Take away the air ride seats, the plush interior, the television, book shelves, stereo system and more. Take away all the creature comforts and communications technology, and you are still left with a beast of a vehicle weighing in at 80,000 lbs., moving night and day, chained only to a relentlessly unforgiving freight schedule. The hard reality is that for many people, it's a hard life. This, I believe, is the main lesson from the lovely Mrs. Carter's two weeks on the road with me.
What, for me and others is an adventure can become something quite different for those unaccustomed to such a nomadic existence. My bride goes home today with a new-found respect for things like indoor plumbing, being able to go to any business in town that has a parking lot big enough for a car, being able to drive without worrying about low hanging limbs, power lines or bridges, and being able to sleep without hearing the rumble of diesel engines and the "sneeze" of air compressors. She no longer has to worry about rolling out of bed because we parked at a truckstop on a mountainside. She can shower every day in her own clean home, rather than a dingy truck stop shower (for the price of $10). She no longer has to get up so early that she could wake The Almighty himself, just so she can find a poorly marked warehouse and be subjected to the insufferable attitude of its employees. When she needs to go home, she can do so without first doing battle with dispatchers who think that you can go to Florida from New Jersey by way of Connecticut.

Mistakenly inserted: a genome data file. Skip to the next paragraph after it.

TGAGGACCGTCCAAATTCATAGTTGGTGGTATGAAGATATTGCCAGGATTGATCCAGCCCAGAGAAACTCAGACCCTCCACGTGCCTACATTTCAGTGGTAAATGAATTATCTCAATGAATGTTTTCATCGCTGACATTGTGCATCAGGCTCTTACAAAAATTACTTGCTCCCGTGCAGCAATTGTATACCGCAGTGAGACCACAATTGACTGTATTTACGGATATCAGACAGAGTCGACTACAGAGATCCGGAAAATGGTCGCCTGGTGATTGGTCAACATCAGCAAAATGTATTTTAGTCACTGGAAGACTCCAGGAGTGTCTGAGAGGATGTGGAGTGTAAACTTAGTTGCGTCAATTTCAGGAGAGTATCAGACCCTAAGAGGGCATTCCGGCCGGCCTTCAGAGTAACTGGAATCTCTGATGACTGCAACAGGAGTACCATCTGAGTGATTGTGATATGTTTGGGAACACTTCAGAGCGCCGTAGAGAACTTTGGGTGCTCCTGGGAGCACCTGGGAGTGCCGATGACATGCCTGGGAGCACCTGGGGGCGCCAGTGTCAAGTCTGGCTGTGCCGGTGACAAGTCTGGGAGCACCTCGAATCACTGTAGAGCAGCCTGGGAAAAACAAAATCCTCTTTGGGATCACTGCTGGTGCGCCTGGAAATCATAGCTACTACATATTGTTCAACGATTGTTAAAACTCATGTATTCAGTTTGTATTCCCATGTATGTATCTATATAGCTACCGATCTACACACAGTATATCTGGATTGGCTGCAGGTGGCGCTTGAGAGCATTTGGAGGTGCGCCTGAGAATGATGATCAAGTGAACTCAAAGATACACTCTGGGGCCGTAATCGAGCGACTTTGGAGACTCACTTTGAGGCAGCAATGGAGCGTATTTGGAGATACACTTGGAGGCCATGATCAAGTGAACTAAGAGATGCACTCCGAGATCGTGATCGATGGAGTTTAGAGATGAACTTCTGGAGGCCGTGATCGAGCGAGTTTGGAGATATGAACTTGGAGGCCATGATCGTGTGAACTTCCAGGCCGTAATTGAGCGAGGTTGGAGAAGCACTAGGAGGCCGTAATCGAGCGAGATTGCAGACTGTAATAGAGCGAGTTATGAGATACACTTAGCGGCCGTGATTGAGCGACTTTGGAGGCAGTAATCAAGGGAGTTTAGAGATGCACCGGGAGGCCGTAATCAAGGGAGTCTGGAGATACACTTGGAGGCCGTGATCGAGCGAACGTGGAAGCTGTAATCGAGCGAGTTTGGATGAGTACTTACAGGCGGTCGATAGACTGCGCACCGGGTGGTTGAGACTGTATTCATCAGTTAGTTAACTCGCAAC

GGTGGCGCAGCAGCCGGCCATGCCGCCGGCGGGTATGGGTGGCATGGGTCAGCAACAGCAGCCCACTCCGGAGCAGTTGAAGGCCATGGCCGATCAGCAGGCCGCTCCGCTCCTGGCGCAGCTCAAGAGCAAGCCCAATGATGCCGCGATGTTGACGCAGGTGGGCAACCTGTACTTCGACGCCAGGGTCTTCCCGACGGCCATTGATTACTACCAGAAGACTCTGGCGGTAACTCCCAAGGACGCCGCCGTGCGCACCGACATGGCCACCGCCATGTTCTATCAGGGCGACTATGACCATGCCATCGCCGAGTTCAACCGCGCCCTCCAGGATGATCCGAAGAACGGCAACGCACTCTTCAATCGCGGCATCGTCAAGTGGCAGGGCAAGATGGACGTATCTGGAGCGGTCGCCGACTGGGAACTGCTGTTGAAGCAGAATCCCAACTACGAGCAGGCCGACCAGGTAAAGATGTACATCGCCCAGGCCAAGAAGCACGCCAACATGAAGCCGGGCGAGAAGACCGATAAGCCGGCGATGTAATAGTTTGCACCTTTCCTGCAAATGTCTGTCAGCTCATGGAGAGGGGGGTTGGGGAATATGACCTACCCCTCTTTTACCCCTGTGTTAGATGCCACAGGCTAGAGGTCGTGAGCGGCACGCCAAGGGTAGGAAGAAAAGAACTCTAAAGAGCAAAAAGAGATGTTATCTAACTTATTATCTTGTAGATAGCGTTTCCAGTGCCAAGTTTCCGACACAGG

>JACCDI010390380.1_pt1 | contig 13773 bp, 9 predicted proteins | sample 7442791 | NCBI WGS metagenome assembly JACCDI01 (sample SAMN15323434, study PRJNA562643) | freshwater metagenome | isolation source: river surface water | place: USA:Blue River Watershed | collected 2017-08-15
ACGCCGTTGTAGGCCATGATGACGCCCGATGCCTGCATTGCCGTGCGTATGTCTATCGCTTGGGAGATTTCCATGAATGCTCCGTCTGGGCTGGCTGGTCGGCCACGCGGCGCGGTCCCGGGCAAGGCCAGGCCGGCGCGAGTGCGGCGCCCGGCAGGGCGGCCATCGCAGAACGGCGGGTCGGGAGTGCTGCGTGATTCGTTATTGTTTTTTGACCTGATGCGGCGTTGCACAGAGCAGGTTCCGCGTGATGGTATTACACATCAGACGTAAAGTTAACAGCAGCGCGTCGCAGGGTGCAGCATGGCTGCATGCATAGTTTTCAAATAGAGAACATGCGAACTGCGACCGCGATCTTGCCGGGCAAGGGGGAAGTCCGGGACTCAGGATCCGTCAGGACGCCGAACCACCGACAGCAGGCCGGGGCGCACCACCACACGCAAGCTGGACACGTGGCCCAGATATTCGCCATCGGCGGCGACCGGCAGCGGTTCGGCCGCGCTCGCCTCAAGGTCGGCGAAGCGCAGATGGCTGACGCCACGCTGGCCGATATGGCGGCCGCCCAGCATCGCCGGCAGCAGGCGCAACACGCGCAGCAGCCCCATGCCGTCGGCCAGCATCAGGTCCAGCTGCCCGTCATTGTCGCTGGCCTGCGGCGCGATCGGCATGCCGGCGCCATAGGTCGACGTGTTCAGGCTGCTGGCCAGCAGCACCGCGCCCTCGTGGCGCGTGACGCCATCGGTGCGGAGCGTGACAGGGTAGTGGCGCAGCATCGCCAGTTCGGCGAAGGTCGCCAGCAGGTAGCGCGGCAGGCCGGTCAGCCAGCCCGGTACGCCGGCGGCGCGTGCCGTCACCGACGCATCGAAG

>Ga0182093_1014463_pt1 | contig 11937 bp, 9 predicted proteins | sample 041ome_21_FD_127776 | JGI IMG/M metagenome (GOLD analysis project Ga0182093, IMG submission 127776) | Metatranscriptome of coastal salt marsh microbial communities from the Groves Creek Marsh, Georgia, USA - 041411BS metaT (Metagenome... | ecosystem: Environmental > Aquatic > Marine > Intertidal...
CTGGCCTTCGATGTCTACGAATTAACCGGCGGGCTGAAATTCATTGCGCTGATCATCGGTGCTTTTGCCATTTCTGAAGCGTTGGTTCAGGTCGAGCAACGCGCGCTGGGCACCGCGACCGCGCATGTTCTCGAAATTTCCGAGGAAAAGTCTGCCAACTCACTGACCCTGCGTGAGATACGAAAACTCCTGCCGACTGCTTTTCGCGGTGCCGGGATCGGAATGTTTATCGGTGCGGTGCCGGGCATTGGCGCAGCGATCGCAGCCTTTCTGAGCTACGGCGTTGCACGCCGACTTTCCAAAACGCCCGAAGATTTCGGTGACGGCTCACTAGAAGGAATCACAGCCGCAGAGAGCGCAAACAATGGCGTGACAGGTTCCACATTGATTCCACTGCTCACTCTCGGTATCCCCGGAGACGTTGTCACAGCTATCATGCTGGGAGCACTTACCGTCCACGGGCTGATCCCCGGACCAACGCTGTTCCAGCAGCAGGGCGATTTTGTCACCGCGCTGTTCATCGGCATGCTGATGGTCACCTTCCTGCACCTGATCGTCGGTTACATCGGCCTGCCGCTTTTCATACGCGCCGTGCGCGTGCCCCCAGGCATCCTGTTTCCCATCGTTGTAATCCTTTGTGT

Amazingly enough to me, she isn't enamored of this lifestyle. She certainly respects the workload, the physical demands, and the skill necessary to maneuver a vehicle this size in confined spaces. She didn't know whether to laugh or cry when she saw me, completely lost in Jersey City, on the phone with the warehouse trying to find the place only to listen to the warehouse employees argue with each other over how to find their facility. I finally had to bid the gentlemen goodnight and abandon all efforts to pick up the load. For some incomprehensible reason, my wife doesn't find it appealing to be so utterly lost and frustrated, only to have to stop for the night at a service center without shower facilities or healthy food choices. As for me, I'm stumped as to why anyone would reject such a lifestyle.
She is now safely ensconced once more in her familiar world of healthy food, step aerobics, dependable schedules, and indoor plumbing. As for me, I have a few days to rest. But I can hear the open road calling, its promise of rich experiences across this great country beckoning a restless spirit to keep moving, to live large and live at large. I may be a hopeless case in this regard, but I'm never bored.